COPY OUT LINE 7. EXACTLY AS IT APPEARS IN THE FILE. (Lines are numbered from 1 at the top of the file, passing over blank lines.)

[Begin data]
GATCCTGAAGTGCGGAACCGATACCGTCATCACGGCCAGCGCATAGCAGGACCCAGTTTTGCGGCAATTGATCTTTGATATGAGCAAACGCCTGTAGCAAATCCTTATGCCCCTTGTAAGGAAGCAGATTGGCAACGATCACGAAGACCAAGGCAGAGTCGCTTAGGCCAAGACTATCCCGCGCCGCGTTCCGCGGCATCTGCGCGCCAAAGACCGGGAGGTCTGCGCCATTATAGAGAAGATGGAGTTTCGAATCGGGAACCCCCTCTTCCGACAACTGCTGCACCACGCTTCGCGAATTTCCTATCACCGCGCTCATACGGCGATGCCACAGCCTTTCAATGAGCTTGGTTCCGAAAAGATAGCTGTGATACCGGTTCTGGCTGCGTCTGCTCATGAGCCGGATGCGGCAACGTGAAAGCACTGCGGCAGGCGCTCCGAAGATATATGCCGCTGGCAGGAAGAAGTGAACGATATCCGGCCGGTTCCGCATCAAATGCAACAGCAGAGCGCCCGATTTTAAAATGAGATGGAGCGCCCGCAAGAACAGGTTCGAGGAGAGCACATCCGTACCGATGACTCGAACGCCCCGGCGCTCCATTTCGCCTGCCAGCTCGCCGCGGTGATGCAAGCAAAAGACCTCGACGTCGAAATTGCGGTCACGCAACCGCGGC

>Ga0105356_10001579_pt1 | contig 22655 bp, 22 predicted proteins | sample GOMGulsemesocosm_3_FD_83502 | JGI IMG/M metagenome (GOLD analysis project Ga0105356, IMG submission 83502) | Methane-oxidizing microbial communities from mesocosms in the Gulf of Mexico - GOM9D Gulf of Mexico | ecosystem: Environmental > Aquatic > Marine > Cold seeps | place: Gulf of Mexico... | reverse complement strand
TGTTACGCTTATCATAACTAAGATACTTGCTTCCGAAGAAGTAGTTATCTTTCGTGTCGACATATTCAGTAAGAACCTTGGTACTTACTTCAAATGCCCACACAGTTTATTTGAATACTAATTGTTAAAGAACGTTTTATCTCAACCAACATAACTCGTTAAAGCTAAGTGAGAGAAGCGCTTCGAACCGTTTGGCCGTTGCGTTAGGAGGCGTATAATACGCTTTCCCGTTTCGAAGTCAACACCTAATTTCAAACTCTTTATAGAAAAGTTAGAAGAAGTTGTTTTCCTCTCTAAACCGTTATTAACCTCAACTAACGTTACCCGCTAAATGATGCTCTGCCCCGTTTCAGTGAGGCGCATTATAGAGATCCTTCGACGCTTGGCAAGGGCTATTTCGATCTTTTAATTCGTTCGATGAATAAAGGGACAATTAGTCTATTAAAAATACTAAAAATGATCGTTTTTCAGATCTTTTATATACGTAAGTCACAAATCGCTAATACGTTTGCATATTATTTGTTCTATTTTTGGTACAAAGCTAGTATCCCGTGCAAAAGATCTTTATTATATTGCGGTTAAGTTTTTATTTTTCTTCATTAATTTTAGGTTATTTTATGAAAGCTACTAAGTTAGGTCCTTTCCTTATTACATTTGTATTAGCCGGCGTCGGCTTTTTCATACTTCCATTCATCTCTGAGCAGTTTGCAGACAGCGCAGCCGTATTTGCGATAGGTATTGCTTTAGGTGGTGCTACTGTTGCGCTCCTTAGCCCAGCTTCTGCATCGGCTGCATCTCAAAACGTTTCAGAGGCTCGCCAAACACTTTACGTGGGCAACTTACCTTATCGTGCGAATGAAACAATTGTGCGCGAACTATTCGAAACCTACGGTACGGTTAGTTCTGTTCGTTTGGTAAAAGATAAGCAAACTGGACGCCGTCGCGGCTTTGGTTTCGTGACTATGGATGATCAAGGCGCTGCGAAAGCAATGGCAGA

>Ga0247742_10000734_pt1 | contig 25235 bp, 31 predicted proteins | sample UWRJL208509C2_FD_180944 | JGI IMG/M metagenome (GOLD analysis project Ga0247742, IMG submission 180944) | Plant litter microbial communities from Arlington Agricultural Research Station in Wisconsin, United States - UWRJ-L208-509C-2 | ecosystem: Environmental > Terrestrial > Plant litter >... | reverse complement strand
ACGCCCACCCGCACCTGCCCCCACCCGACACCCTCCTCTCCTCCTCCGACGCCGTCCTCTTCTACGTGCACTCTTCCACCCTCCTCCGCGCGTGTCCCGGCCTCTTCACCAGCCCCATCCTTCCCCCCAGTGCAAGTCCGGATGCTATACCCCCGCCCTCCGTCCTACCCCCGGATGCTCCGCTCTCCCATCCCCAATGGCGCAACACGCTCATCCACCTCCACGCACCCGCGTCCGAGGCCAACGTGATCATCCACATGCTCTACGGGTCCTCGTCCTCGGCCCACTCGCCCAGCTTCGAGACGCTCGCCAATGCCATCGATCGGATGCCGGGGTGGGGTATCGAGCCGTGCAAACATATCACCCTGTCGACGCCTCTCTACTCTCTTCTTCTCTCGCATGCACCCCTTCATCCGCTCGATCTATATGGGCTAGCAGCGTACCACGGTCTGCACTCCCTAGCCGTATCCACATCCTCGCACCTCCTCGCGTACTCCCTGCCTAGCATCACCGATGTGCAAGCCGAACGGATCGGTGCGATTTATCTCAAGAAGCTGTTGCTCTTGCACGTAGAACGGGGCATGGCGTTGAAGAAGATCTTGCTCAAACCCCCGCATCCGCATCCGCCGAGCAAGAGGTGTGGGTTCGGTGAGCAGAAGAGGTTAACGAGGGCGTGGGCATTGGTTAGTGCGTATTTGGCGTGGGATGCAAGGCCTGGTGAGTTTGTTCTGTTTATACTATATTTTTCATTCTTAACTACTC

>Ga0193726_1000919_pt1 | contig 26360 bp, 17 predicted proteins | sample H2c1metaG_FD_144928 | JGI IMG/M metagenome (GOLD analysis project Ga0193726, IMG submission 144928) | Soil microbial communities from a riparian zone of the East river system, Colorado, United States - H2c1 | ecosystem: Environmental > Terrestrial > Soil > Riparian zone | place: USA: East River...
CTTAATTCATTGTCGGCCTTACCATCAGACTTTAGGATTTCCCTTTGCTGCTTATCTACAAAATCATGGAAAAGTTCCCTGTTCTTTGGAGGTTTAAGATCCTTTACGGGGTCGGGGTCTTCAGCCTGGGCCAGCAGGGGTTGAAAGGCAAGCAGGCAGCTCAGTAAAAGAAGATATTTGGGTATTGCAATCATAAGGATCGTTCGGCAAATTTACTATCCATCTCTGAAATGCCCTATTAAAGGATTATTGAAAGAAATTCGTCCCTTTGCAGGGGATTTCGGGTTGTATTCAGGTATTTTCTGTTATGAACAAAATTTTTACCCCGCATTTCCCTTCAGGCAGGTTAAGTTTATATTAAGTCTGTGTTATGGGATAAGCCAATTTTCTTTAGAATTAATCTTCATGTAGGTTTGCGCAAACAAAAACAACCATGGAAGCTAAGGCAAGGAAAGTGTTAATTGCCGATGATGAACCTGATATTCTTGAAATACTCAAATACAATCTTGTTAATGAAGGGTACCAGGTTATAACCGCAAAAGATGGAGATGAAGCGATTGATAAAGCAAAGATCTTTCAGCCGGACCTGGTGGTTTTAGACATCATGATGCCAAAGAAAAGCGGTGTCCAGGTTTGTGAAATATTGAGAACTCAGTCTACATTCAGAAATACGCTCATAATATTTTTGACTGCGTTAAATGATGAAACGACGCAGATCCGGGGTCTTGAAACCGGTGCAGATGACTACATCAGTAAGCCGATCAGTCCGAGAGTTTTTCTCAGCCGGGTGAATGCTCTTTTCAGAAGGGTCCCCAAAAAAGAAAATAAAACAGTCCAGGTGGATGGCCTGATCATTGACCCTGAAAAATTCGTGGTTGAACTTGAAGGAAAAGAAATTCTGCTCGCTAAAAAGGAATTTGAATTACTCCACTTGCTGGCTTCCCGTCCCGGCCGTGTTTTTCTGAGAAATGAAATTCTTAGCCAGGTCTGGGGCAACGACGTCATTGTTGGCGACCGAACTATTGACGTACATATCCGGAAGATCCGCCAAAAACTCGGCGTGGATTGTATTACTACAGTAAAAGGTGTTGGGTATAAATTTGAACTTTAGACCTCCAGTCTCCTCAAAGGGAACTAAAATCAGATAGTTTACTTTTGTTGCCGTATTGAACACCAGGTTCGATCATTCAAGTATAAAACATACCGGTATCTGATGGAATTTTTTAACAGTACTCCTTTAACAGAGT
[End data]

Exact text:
CTTAATTCATTGTCGGCCTTACCATCAGACTTTAGGATTTCCCTTTGCTGCTTATCTACAAAATCATGGAAAAGTTCCCTGTTCTTTGGAGGTTTAAGATCCTTTACGGGGTCGGGGTCTTCAGCCTGGGCCAGCAGGGGTTGAAAGGCAAGCAGGCAGCTCAGTAAAAGAAGATATTTGGGTATTGCAATCATAAGGATCGTTCGGCAAATTTACTATCCATCTCTGAAATGCCCTATTAAAGGATTATTGAAAGAAATTCGTCCCTTTGCAGGGGATTTCGGGTTGTATTCAGGTATTTTCTGTTATGAACAAAATTTTTACCCCGCATTTCCCTTCAGGCAGGTTAAGTTTATATTAAGTCTGTGTTATGGGATAAGCCAATTTTCTTTAGAATTAATCTTCATGTAGGTTTGCGCAAACAAAAACAACCATGGAAGCTAAGGCAAGGAAAGTGTTAATTGCCGATGATGAACCTGATATTCTTGAAATACTCAAATACAATCTTGTTAATGAAGGGTACCAGGTTATAACCGCAAAAGATGGAGATGAAGCGATTGATAAAGCAAAGATCTTTCAGCCGGACCTGGTGGTTTTAGACATCATGATGCCAAAGAAAAGCGGTGTCCAGGTTTGTGAAATATTGAGAACTCAGTCTACATTCAGAAATACGCTCATAATATTTTTGACTGCGTTAAATGATGAAACGACGCAGATCCGGGGTCTTGAAACCGGTGCAGATGACTACATCAGTAAGCCGATCAGTCCGAGAGTTTTTCTCAGCCGGGTGAATGCTCTTTTCAGAAGGGTCCCCAAAAAAGAAAATAAAACAGTCCAGGTGGATGGCCTGATCATTGACCCTGAAAAATTCGTGGTTGAACTTGAAGGAAAAGAAATTCTGCTCGCTAAAAAGGAATTTGAATTACTCCACTTGCTGGCTTCCCGTCCCGGCCGTGTTTTTCTGAGAAATGAAATTCTTAGCCAGGTCTGGGGCAACGACGTCATTGTTGGCGACCGAACTATTGACGTACATATCCGGAAGATCCGCCAAAAACTCGGCGTGGATTGTATTACTACAGTAAAAGGTGTTGGGTATAAATTTGAACTTTAGACCTCCAGTCTCCTCAAAGGGAACTAAAATCAGATAGTTTACTTTTGTTGCCGTATTGAACACCAGGTTCGATCATTCAAGTATAAAACATACCGGTATCTGATGGAATTTTTTAACAGTACTCCTTTAACAGAGT